Colombian soccer player Edwin Cardona has addressed the racist gesture he made during a recent game against the South Korean team, insisting he meant no disrespect.
In a video posted on the Colombian national team’s Twitter account, Cardona apologized for his actions during the game last Friday in South Korea, during which he pulled his face back to make slant eyes, typically an insult of Asians.
South Korean captain Ki Sung-Yueng called it “racist behavior” and “absolutely unacceptable.”
— Selección Colombia (@FCFSeleccionCol) November 10, 2017
“Regarding what happened ... it was not my intention to disrespect someone, a country or a race,” Cardona said in the video, according to a HuffPost translation. “But if someone felt offended, or it was interpreted that way, I apologize.”
He said he and his teammates “are very grateful to the people of Korea, for the way they’ve treated us from the first day, it was spectacular.”
The Colombian player lamented that the incident was “misinterpreted,” though he offered no explanation for what he meant by his gesture.
Cardona was heavy criticized across Asian communities. And the Colombian Football Federation team apologized for his action to both the South Korean players as well as the country, according to a HuffPost translation of news agency Yonhap.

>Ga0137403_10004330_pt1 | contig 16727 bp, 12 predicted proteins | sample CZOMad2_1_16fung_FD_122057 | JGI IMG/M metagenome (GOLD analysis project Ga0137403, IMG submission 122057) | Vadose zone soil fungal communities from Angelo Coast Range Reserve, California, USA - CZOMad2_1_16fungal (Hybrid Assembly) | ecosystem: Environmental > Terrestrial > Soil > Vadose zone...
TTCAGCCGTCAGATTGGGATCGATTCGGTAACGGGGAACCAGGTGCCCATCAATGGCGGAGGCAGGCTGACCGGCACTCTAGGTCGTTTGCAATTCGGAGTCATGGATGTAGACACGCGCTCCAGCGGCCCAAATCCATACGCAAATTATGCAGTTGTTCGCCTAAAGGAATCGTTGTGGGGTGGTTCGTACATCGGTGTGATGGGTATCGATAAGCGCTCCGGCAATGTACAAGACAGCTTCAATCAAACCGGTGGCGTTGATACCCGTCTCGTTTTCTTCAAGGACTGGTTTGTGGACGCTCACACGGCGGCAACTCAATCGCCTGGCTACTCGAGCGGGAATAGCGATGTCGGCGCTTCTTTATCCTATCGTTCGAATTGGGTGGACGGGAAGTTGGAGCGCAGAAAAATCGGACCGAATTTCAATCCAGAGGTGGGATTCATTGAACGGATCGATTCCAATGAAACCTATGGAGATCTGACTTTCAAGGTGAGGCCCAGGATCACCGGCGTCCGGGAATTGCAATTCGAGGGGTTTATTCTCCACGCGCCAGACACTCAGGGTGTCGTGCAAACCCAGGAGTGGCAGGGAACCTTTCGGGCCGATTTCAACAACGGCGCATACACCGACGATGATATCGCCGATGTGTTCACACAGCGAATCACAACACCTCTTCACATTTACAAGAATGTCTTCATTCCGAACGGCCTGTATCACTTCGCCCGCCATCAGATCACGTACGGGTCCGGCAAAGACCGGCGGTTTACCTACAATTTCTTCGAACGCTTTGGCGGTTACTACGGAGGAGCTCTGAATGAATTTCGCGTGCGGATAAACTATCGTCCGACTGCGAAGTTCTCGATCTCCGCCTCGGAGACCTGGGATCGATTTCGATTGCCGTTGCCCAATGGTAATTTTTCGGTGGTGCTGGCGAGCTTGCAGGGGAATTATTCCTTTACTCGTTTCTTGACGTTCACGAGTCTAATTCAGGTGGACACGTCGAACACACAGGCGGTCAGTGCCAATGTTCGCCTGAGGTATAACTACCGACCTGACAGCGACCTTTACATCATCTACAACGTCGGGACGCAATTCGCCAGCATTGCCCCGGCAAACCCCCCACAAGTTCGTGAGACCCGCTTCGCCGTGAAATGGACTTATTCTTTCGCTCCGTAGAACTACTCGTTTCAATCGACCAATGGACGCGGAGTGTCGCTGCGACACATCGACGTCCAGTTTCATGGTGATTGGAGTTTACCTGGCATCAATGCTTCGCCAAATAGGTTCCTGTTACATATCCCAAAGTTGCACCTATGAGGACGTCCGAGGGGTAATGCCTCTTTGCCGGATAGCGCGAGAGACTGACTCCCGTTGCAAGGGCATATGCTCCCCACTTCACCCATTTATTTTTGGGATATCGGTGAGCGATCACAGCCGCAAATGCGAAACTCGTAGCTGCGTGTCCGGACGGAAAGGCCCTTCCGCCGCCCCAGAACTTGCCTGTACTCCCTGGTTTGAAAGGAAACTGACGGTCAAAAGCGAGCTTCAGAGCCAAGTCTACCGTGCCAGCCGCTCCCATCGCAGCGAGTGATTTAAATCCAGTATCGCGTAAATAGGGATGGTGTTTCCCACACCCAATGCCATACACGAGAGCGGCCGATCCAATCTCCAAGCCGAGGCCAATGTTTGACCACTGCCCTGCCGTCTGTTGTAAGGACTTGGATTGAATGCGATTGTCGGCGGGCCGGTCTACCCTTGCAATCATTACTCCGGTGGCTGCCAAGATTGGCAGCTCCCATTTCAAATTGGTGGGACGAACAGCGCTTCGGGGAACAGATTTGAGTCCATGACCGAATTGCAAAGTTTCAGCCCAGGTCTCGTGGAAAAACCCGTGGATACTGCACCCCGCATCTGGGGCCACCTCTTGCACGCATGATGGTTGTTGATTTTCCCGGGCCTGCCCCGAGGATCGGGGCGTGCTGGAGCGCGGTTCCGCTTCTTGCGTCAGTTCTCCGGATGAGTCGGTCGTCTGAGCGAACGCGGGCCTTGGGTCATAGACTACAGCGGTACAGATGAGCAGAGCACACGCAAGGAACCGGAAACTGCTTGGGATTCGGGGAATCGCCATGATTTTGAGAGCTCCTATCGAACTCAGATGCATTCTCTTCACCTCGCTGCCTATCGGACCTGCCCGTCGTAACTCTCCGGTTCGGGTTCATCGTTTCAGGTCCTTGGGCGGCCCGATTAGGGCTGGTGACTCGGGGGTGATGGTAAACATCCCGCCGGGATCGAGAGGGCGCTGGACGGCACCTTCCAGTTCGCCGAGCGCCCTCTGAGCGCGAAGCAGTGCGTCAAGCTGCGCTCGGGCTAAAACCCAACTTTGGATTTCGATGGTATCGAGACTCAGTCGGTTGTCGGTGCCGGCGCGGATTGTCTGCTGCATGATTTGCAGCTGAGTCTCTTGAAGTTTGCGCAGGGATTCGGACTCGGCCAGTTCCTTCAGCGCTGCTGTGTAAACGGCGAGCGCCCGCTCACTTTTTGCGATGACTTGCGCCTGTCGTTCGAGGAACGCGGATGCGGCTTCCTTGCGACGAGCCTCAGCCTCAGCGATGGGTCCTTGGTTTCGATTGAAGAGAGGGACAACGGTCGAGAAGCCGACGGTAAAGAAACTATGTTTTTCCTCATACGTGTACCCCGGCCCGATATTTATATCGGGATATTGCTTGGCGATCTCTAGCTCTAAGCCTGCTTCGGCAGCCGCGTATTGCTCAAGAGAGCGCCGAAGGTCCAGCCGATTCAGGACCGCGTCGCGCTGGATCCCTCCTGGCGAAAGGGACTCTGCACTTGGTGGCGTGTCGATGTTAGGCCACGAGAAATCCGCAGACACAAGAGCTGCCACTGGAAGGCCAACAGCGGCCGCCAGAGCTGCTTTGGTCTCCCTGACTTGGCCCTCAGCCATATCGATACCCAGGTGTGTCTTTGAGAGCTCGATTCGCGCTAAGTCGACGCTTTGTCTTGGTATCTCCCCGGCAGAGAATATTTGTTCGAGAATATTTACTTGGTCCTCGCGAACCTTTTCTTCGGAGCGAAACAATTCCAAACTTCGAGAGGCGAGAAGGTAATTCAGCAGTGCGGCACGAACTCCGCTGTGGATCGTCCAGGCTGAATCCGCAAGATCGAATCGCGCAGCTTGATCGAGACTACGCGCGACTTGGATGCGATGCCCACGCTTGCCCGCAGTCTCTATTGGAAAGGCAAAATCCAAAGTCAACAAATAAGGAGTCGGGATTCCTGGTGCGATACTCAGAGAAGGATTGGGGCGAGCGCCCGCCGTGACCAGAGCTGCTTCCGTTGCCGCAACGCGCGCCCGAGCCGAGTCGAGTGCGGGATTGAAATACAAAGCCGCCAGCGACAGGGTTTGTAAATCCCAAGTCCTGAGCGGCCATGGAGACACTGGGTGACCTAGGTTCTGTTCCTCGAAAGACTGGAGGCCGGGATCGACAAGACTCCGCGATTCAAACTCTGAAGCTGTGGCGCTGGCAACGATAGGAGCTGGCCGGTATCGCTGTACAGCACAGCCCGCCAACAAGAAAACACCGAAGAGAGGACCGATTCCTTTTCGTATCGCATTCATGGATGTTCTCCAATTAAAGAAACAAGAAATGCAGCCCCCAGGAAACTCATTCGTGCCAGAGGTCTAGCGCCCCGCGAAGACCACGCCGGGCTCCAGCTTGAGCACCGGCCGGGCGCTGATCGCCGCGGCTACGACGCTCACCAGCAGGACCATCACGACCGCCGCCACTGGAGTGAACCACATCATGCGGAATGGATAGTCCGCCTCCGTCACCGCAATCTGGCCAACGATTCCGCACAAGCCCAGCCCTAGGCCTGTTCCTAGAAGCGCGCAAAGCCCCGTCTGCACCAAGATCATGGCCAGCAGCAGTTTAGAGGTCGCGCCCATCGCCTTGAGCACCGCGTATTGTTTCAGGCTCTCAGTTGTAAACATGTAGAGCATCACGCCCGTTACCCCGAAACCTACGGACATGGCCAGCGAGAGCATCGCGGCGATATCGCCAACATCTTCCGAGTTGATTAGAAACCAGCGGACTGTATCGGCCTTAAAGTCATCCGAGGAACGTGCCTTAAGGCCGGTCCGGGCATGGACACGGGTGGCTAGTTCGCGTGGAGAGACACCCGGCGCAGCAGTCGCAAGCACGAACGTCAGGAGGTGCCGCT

The Korea Football Association responded, requesting that the Colombian organization take appropriate measures against Cardona. Officials have not yet announced any punishments.
South Korea defeated Colombia in the match, 2-1.
The incident comes just weeks after Houston Astros player Yuli Gurriel made the same gesture towards Los Angeles Dodgers’ pitcher Yu Darvish, who is of Iranian and Japanese descent, during Major League Baseball’s World Series.
Gurriel apologized for the gesture and for using the word “Chinito,” a Spanish term that sometimes is used as a slur against Asians. MLB officials allowed Gurriel to continue to play in the series, but suspended him for the first five games of the 2018 season.
This article originally appeared on HuffPost.